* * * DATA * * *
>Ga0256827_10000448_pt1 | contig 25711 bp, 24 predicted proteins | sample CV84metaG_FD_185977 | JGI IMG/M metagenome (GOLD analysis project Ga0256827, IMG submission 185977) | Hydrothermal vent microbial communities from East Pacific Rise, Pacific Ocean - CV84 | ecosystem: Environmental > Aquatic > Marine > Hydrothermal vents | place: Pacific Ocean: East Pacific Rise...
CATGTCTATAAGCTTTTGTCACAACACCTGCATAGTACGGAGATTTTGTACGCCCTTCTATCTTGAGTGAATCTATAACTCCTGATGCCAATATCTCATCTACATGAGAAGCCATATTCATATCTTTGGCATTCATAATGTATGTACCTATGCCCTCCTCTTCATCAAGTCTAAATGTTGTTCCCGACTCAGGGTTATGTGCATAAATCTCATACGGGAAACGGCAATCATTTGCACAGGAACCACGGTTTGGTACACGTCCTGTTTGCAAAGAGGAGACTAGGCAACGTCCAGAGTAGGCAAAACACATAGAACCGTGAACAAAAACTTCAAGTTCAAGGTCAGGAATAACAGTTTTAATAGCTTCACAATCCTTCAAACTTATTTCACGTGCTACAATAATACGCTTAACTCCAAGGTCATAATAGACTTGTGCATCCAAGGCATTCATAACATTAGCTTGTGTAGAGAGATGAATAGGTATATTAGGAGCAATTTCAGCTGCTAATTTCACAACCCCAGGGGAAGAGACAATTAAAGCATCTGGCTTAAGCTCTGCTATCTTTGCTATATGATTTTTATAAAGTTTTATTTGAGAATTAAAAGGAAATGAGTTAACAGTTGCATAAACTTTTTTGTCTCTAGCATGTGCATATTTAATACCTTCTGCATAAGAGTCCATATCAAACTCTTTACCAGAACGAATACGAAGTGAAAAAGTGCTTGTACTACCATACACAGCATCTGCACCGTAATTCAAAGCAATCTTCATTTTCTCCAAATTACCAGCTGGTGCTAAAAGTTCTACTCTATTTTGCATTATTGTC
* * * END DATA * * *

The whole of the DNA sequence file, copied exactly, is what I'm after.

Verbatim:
>Ga0256827_10000448_pt1 | contig 25711 bp, 24 predicted proteins | sample CV84metaG_FD_185977 | JGI IMG/M metagenome (GOLD analysis project Ga0256827, IMG submission 185977) | Hydrothermal vent microbial communities from East Pacific Rise, Pacific Ocean - CV84 | ecosystem: Environmental > Aquatic > Marine > Hydrothermal vents | place: Pacific Ocean: East Pacific Rise...
CATGTCTATAAGCTTTTGTCACAACACCTGCATAGTACGGAGATTTTGTACGCCCTTCTATCTTGAGTGAATCTATAACTCCTGATGCCAATATCTCATCTACATGAGAAGCCATATTCATATCTTTGGCATTCATAATGTATGTACCTATGCCCTCCTCTTCATCAAGTCTAAATGTTGTTCCCGACTCAGGGTTATGTGCATAAATCTCATACGGGAAACGGCAATCATTTGCACAGGAACCACGGTTTGGTACACGTCCTGTTTGCAAAGAGGAGACTAGGCAACGTCCAGAGTAGGCAAAACACATAGAACCGTGAACAAAAACTTCAAGTTCAAGGTCAGGAATAACAGTTTTAATAGCTTCACAATCCTTCAAACTTATTTCACGTGCTACAATAATACGCTTAACTCCAAGGTCATAATAGACTTGTGCATCCAAGGCATTCATAACATTAGCTTGTGTAGAGAGATGAATAGGTATATTAGGAGCAATTTCAGCTGCTAATTTCACAACCCCAGGGGAAGAGACAATTAAAGCATCTGGCTTAAGCTCTGCTATCTTTGCTATATGATTTTTATAAAGTTTTATTTGAGAATTAAAAGGAAATGAGTTAACAGTTGCATAAACTTTTTTGTCTCTAGCATGTGCATATTTAATACCTTCTGCATAAGAGTCCATATCAAACTCTTTACCAGAACGAATACGAAGTGAAAAAGTGCTTGTACTACCATACACAGCATCTGCACCGTAATTCAAAGCAATCTTCATTTTCTCCAAATTACCAGCTGGTGCTAAAAGTTCTACTCTATTTTGCATTATTGTC